Best paper prize for PhD student
31 October 2017
Cardiff Business School PhD student, Laura Reynolds, picked up the Best Academic Paper Prize at the Institute of Place Management (IPM) 4th International Biennial Conference.
Laura presented the winning paper, Questioning the rhetoric of inclusivity in the co-creation of city brands through Bourdieu's field-capital lens, during one of the conference’s plenary sessions, and shared the Best Academic Paper prize with her PhD supervisor, Dr Nicole Koenig-Lewis, and Dr Heike Doering.
The paper looks at the role and ability of stakeholders to input into the creation of a meaningful identity for urban places.
Drawing on data from Bath and Bristol, the study examines how stakeholders from the visitor economy, business community, and local community seek to contribute to the place making and engagement activities occurring in city centres.
However, the research found that the ability to input in a meaningful way is restricted by a number of barriers, including the availability of money and funding, possession of desired skills and resources, access to networks and organisations, and education.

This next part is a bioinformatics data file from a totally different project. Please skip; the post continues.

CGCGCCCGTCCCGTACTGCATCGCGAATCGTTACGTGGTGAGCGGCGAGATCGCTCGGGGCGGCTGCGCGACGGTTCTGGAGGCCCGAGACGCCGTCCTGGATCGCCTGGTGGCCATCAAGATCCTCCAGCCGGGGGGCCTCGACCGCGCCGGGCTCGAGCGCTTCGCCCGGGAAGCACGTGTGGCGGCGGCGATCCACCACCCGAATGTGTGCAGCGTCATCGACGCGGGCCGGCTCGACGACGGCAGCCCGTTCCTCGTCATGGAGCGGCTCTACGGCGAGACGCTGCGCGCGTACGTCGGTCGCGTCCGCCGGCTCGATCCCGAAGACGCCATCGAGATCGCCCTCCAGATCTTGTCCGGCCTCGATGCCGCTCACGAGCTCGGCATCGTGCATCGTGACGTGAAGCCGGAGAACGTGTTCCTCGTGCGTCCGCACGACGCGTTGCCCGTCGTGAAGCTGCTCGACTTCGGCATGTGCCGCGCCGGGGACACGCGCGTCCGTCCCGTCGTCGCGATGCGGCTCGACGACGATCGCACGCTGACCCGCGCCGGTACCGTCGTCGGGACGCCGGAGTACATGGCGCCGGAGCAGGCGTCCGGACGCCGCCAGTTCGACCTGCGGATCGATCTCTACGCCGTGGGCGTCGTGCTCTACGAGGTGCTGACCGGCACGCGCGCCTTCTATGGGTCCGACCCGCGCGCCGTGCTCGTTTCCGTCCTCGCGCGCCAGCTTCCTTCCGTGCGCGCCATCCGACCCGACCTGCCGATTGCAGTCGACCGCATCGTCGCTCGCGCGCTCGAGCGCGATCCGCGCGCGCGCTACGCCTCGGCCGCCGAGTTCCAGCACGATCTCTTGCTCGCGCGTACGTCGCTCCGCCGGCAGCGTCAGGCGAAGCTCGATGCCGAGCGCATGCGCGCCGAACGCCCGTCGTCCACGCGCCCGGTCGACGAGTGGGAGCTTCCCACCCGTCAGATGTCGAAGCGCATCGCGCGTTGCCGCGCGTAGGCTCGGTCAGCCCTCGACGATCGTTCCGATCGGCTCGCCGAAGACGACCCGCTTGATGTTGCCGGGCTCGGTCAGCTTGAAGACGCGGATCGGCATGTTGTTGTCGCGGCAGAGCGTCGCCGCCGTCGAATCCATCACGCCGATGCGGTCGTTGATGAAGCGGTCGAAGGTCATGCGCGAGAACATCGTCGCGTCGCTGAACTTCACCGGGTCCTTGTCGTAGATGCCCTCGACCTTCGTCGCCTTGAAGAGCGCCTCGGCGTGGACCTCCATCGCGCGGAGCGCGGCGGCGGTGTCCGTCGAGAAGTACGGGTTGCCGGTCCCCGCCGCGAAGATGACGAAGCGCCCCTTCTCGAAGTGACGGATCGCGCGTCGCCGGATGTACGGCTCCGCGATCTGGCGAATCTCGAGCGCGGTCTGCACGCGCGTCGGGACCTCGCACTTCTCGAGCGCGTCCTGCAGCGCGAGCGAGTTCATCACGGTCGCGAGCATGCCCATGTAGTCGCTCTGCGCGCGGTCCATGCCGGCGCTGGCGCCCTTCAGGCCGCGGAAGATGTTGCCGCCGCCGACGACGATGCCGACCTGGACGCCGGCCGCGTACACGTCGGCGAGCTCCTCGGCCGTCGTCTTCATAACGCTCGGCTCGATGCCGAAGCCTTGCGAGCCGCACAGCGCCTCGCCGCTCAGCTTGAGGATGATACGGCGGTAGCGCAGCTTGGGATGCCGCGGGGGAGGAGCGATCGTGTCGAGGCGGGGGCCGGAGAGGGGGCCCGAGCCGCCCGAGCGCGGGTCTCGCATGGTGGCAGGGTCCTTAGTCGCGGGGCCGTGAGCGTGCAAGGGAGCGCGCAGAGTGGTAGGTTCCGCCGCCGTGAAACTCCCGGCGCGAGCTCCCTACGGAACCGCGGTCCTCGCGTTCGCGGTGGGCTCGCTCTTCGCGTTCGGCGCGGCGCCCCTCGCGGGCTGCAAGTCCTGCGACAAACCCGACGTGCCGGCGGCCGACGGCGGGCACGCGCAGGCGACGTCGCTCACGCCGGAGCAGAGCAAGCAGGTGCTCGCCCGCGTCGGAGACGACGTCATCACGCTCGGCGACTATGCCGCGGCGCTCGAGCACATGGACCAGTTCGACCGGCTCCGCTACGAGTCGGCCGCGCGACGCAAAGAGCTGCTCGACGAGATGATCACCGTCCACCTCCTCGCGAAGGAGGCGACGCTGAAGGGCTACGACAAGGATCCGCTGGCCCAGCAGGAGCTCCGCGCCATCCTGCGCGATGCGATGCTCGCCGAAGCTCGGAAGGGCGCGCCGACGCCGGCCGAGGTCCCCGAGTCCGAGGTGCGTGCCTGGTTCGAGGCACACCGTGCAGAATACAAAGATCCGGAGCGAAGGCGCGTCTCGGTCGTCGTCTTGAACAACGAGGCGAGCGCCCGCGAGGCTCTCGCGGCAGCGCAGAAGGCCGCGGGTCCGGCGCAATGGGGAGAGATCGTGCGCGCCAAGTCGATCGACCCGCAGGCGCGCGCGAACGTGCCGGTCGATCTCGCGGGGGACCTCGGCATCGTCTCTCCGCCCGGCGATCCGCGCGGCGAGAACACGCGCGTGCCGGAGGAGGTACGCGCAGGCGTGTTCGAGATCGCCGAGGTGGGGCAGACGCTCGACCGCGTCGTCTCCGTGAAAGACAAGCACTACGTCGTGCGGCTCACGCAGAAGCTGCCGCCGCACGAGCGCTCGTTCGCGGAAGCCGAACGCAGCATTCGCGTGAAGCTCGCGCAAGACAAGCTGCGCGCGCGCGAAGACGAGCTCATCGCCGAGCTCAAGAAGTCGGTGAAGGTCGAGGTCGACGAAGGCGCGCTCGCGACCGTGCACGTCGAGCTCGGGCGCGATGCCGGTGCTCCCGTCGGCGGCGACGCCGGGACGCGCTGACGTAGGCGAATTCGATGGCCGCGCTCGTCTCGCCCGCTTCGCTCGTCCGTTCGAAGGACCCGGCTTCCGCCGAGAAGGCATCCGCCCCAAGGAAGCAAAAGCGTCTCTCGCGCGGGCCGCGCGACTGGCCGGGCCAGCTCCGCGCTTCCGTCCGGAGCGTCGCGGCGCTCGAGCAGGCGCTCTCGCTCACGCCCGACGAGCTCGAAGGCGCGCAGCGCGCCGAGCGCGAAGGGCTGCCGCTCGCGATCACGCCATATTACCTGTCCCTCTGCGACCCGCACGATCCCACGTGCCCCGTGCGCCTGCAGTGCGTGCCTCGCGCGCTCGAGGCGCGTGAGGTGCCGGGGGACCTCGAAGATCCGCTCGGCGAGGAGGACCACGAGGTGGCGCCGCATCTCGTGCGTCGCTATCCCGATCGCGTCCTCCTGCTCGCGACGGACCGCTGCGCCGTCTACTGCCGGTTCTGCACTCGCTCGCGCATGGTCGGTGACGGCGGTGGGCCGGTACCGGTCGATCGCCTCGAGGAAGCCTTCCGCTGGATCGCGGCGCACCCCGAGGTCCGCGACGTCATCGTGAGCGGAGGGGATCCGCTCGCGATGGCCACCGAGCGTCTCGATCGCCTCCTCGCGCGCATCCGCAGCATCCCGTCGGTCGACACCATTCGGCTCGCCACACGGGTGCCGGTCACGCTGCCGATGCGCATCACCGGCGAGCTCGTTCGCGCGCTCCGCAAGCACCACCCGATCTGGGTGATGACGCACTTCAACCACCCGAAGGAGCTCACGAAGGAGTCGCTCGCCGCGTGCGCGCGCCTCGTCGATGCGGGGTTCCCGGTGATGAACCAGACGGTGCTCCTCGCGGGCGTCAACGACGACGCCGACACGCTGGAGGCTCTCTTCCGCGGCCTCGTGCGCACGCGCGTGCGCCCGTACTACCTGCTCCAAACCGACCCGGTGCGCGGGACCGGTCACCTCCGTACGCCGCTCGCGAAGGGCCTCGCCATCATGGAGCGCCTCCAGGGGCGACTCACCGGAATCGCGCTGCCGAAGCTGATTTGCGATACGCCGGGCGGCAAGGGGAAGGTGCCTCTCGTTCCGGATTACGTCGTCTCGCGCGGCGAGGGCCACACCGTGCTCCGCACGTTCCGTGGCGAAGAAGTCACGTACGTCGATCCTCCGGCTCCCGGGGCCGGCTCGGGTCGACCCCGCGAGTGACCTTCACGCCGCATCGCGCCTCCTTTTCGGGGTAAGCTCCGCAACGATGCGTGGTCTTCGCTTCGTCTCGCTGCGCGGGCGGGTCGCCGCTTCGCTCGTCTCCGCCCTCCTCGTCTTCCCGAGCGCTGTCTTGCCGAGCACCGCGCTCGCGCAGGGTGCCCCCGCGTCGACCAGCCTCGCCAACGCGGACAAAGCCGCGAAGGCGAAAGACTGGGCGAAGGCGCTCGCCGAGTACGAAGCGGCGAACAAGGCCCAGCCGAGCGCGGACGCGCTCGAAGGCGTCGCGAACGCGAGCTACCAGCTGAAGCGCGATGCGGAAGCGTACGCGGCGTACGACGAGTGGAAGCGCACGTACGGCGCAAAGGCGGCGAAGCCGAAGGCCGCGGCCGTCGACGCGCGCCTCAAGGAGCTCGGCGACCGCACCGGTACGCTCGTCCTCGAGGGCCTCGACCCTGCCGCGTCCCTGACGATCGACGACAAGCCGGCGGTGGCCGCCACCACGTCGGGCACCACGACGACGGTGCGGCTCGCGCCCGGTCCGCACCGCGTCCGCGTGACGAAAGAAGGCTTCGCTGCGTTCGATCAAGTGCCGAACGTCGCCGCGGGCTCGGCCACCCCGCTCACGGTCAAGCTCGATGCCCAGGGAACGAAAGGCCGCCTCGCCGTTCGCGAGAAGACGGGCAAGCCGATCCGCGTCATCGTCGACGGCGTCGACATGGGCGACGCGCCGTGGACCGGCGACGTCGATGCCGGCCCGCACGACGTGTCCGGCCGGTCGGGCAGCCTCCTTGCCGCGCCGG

Input into the city’s identity
The study uses Bourdieu’s meta-theory as a lens to explain the variations in stakeholders, developing a new typology of stakeholders to extend previous work by clustering stakeholders based on their ability to input into the city’s identity.
By moving beyond a preoccupation with stakeholder categories, the research seeks to illuminate the underlying reasons restricting greater inclusion, and offers alternative suggestions for involving people in the places they live, work, and visit.
The IPM conference was held 7-8 September 2017 at Manchester Metropolitan University and addressed the theme of Inclusive Placemaking. The conference was attended by 140 international delegates and speakers from 15 countries comprising academics, practitioners and policy makers.
More than 40 presentations were delivered and two keynote speeches from Ethan Kent, from Project for Public Spaces, and Phil Prentice, from Scotland's Towns Partnership.